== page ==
Basically after 10 years in the film business, five years doing lighting and five years in the art and prop departments, I was exhausted. I injured my back and needed surgery. My career of heavy lifting was over. Someone I had worked for previously had just started his own motion graphics company. He offered me a job, and told me he would teach me After Effects. I worked for him for five years, doing broadcast graphics for Showtime, The Sundance Channel, HBO and ESPN. I was grasping the technical part, but I felt I lacked proficiency in the design aspect, especially in my knowledge of typography. I started taking continuing education classes at night at Parsons. I remember James Victore was one of the visiting lecturers. I loved those classes and I felt like I was suddenly exposed to a whole new world of design.

Why did you decide to pursue a MFA in Graphic Design at Yale University? And how did attending Yale impact your approach to design and/or career trajectory?
After my classes at Parsons, I decided to go to graduate school. I looked at quite a few schools. Cranbrook, RISD, SVA Yale and Art Center. It was a big decision after being out of school for so many years. I got into Yale, and it kind of seemed like a dream of a lifetime to go to school there. I went through a three year program, which appealed to me, because I wanted to hone my skills with some foundation level graphic design training. Yale definitely changed my life, but not in ways that I expected. I never had any intention of teaching. I feel very grateful that that path came to me.

When did you become interested in designing typefaces?
My type design teachers at Yale were Matthew Carter and Tobias Frere Jones. That definitely inspired my desire to draw type.

Clockwise from top left: Style frames Showtime: Black Experience; Yale thesis project; Yale thesis project / Digital versions of internal pages; and Yale thesis project / Digital versions of internal pages; Style frames The Sundance Channel / The Cutting Room; and Style frames Showtime / Boxing.

What was the process for designing the Bequeath typeface?

It started unintentionally from a fascination with cemeteries and gravestone typography. In one of my cemetery visits I came upon some letterforms that were quite unique and thought it would be an interesting challenge to make them into a typeface. I did some rubbings of the letterforms, and then did some research about the stone carver, who had fortunately signed many of the gravestones, and the history of graveyards and cemeteries. After some initial sketches I started drawing the letterforms in Robofont. The rest of the process was a lot of trial and error. The challenge was to try to keep the eclectic hand made feel of the letter forms yet create a cohesive digital typeface that could function in a contemporary design context.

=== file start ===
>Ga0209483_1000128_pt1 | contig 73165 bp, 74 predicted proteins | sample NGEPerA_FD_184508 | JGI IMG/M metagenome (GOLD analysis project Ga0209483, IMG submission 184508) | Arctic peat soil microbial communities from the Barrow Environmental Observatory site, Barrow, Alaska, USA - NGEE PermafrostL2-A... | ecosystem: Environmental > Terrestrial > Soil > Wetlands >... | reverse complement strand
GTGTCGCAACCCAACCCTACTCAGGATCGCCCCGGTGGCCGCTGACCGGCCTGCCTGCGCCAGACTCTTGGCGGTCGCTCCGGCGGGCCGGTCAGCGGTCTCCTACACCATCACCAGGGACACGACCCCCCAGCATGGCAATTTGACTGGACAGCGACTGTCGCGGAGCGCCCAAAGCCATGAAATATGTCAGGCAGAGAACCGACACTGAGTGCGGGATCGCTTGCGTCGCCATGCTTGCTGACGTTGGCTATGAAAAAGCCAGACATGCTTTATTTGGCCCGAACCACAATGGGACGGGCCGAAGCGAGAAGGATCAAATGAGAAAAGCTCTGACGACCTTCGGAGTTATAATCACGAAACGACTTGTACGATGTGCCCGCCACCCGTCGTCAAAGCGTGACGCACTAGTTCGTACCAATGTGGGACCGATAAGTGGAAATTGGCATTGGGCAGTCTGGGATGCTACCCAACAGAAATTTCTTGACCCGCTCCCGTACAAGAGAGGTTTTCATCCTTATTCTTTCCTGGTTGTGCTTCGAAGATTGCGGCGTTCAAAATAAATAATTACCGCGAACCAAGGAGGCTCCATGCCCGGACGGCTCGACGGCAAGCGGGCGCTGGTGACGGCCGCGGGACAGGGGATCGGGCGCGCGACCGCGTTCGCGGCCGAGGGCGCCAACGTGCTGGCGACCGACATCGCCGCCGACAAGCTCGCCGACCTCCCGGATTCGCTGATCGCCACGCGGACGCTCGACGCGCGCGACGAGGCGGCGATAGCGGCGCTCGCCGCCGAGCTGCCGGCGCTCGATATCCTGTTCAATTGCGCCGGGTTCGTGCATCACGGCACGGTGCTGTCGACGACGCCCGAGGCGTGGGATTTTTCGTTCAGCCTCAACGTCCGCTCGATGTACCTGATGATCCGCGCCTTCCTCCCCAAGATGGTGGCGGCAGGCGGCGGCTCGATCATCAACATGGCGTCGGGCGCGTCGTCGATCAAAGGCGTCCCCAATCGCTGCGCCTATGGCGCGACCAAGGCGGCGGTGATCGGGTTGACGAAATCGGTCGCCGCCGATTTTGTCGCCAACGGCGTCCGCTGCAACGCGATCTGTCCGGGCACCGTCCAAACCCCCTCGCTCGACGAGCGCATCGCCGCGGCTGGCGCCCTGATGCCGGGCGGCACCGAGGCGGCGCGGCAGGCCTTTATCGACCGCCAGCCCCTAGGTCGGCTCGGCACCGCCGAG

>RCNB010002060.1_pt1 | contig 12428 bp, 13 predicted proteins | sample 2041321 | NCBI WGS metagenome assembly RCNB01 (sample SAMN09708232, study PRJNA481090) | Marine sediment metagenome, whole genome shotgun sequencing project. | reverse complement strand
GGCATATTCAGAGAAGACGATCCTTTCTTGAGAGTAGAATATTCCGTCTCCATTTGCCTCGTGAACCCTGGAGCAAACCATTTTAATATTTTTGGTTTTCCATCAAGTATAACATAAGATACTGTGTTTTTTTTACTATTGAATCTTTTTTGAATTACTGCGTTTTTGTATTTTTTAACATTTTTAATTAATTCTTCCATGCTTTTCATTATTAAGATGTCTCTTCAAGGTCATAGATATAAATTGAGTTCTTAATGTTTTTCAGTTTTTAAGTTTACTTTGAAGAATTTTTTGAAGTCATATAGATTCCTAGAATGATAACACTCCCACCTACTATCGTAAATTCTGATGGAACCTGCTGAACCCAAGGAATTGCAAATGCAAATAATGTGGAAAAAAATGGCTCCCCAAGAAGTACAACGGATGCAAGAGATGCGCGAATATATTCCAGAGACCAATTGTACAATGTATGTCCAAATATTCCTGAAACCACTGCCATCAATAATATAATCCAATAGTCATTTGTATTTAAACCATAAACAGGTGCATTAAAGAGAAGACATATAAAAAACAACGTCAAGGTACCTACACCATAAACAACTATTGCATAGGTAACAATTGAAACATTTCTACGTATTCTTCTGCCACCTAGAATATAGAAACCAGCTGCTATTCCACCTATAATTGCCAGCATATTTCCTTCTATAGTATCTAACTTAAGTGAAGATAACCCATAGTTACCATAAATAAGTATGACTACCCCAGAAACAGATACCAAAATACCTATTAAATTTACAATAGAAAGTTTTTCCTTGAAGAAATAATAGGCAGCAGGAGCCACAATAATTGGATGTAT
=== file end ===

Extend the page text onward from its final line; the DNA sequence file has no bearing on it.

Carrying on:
Do you have a set of go-to typefaces for projects and if you do what typefaces are in the set?
Gotham, Trade Gothic, FF Kevit, Interstate, Helvetic Neue.

If you were a typeface, what typeface would you be? And why?
That’s a hard question… it would have to be something eclectic yet sophisticated like RETIRO by Jean François Porchez.

If you had access to unlimited funds, what would be your dream project?
That’s another hard question….I have quite a few side projects going on. At this point I am really interested in creating digital typefaces from lettering originally carved in stone, and am working on a grant project that involves reviving and ultimately digitizing a collection of 19th century ornamental metal typefaces, and giving them a contemporary life and context.

What’s on your reading list? What shows have you recently seen or plan to see?
I’m addicted to Elena Ferante’s Neapolitan novels and the Netflix series Sense8.

What was the best piece of advice you ever received?
In graphic design 99% of the work takes 1% of the time, and the final 1% of the work takes 99% of the time.

Don’t procrastinate. Be proactive and follow leads. Networking is key.

Clockwise from top left: Investigating Legibility / Typeface design project at Yale; Bequeath Typeface / Key letterforms; Specimen sheet; and Bequeath Typeface / Promo postcard